Figure 5- Risk maps- composed using Esri ArcGIS 10.21. Satellite imagery comparisons were illustrated in Supplementary Figures S1-S4.
Further, GIS-based risk maps have been used to identify the risk localities in the dengue high-risk study areas in Gampaha District.
Figure 5 shows the final outcomes of the model for each study area.
High-risk localities were illustrated in the dark green color while the low-risk localities were illustrated in white. Another noticeable fact is, when comparing the generated risk maps with satellite imageries, vegetation covers were observed in high-risk localities in all study areas. The reason could be that the dengue vector mosquito can survive sound in vegetation covers.
When comparing the intensity maps (Figure 6) with generated risk maps (Figure5), differences in localization of intensities were observed especially in Eriyawetiya and Walikadamulla study areas.
In Intensity maps (Figure6) generated from the Poisson point process model, the high-risk localities were illustrated in yellow while the low-risk localities were illustrated in blue. Variation of intensity levels are scaled adjacently to the intensity map of the study areas,
- Akbar Town
- 3rd Kurana
During the mathematical modeling of patient locations of dengue in the study areas using Poisson point pattern models, different point pattern intensities were predicted for dengue incidences in the study areas. However, the highest intensity range was observed in the Eriyawetiya study area while the lowest was observed from 3rd Kurana.
Figure 6- Predicted point pattern intensity for dengue incidences in the respective study areas.
Figure 7 – Observed Ripley’s K-functions and simulated envelopes for Poisson point process models in the study areas.
According to the above observed Ripley’s K-functions of the developed Poisson multivariate models for the study areas, in Eriyawetiya and 3Rd Kurana study areas, dengue incidences were clustered at some scales and be dispersed at others while only clustering was observed in the Akbar Town and Welikadamulla areas. During this analysis, they have been considered both isotropic and translation edge correction methods, since edge effects arising from the unobserved patient locations outside the study area can be hampered when estimating the K –functions.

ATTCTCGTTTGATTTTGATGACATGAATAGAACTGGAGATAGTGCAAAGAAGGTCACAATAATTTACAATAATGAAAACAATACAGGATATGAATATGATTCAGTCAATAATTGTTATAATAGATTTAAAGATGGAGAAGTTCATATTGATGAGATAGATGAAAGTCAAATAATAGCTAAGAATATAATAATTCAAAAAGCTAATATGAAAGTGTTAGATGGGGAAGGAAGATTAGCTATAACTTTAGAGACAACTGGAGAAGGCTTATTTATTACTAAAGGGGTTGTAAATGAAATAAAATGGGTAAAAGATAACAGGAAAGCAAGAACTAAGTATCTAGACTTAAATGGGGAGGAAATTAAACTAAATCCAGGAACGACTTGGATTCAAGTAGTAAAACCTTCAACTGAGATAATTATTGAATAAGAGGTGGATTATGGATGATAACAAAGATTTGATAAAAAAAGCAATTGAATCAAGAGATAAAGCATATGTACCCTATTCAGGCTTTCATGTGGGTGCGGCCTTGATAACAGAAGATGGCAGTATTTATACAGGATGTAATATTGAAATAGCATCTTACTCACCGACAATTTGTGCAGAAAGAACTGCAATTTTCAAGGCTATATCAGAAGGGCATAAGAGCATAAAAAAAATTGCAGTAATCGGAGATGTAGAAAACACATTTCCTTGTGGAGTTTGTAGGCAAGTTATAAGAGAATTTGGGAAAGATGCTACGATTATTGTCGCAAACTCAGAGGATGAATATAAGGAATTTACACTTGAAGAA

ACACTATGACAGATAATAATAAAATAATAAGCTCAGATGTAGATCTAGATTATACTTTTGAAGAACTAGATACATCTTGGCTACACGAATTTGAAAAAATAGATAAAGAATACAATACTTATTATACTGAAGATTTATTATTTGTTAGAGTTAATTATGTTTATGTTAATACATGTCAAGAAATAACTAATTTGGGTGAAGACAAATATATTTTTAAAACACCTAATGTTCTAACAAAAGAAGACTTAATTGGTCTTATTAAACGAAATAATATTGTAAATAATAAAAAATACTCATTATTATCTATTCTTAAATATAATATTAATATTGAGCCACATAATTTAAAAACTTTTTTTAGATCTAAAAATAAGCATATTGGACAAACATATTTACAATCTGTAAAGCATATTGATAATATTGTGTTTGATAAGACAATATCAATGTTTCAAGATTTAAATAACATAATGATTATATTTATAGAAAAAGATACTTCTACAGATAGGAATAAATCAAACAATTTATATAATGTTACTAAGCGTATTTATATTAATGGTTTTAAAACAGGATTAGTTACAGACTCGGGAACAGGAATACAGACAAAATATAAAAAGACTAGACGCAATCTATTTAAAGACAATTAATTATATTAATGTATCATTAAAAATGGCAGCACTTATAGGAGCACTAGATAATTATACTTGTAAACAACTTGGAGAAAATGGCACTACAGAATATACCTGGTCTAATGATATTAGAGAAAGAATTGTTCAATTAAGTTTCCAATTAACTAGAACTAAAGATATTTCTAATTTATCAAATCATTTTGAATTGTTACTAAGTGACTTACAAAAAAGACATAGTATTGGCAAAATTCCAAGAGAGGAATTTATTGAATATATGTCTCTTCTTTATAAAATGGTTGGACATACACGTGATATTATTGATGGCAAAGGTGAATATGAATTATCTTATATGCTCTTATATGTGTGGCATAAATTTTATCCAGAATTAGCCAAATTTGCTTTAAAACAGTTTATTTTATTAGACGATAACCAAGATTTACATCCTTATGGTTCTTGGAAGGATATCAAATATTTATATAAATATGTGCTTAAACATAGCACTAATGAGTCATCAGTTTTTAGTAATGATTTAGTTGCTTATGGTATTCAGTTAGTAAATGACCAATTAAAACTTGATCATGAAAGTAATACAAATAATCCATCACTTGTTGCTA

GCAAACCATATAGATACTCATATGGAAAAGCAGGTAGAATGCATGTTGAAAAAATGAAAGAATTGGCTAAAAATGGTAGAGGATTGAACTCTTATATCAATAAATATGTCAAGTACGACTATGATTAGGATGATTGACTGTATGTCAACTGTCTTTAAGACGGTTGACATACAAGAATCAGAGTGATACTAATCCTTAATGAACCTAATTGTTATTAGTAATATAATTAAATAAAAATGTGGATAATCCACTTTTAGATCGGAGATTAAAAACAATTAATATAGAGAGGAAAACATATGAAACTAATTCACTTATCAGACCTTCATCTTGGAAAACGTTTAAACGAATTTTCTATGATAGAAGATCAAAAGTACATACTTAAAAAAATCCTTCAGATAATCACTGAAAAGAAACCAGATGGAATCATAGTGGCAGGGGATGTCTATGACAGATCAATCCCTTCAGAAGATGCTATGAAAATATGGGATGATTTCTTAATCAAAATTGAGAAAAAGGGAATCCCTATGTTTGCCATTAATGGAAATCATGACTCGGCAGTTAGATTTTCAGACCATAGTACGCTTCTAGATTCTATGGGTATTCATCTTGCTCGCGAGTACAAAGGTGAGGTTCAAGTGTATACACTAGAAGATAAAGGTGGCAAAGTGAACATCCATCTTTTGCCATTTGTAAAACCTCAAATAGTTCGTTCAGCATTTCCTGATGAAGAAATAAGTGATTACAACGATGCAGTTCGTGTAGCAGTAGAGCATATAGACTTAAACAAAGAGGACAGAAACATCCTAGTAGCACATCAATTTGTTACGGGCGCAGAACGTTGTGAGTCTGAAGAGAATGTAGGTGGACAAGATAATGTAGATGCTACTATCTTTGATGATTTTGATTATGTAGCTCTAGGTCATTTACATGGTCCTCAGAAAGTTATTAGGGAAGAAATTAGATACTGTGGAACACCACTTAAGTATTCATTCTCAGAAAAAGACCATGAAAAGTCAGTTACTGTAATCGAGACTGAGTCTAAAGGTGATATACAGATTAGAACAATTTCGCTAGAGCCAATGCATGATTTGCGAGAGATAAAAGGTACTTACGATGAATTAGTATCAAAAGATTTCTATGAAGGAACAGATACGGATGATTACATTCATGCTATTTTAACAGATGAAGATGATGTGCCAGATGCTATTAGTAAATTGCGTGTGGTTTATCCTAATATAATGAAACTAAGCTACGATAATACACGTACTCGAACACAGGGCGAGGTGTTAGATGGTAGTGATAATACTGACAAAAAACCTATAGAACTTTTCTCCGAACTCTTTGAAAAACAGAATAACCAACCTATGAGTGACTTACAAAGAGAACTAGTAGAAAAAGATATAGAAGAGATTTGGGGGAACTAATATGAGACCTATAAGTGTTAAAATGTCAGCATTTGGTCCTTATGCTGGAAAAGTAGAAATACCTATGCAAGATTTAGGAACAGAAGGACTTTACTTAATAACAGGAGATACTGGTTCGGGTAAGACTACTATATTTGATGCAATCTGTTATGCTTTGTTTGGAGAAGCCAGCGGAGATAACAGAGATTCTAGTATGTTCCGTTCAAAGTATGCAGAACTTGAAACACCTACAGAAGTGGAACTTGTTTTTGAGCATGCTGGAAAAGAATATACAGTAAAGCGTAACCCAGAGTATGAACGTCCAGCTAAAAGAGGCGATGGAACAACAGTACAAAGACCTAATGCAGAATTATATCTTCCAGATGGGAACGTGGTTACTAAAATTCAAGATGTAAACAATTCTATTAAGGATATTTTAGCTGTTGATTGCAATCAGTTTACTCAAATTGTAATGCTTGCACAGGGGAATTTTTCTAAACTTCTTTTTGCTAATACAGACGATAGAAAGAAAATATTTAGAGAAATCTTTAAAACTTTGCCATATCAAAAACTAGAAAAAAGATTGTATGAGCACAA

Figure 8 – Distribution of dengue incidences in the southwest monsoon period in the study areas. The figure was generated using Esri ArcGIS 10.2.1
Figure 8 shows that the identification of the distribution of dengue incidences in the study high-risk areas in different monsoon periods. When analyzing the distribution of dengue incidences in the monsoon periods, the highest number of dengue incidences were reported from the southwest monsoon period because of higher rainfall. That paves the way to increase not only the availability of the breeding containers for dengue mosquitoes but also favourable environmental conditions, viz. humidity and temperature, for its development.
As we discussed Dengue has been prevalent in Sri Lanka over years with a high risk of outbreaks. Even though proper medication method is not practiced yet, identification of high risked localities would help to minimize the effect of dengue outbreaks from an early stage. So, this committed group of scientists was able to provide a solution to the matter by introducing a GIS-based model identification process. As they present the output of this developed model can be used as an early warning tool to explore the current situation of dengue in an area.
In addition to that, the information grasped will be provided to the healthcare authorities so they can easily understand the disease propagation patterns and can allocate public healthcare resources effectively.
Furthermore, this GIS-based model can be developed to illustrate the scenario of the present situation in real-time in risked areas by coupling it with mathematical modeling and phylogenetic Approaches.
The call of research for a method to avoid a killer has been answered by this inquisitive team by providing a promising solution with the use of GIS-based modeling techniques.
Gayan P. Withanage, Malika Gunawardana, Sameera D. Viswakula, Krishantha Samaraweera, Nilmini S. Gunawardena & Menaka D. Hapugoda (Published online : 18 February 2021)
Multivariate Spatio-temporal approach to identify vulnerable localities in dengue risk areas using
Geographic Information System (GIS)
Multivariate Spatio-temporal approach to identify vulnerable localities in dengue risk areas using Geographic Information System (GIS) | Scientific Reports (nature.com)
Dengue fever – Wikipedia
Written by: Tharushi Uththara Ranasinghe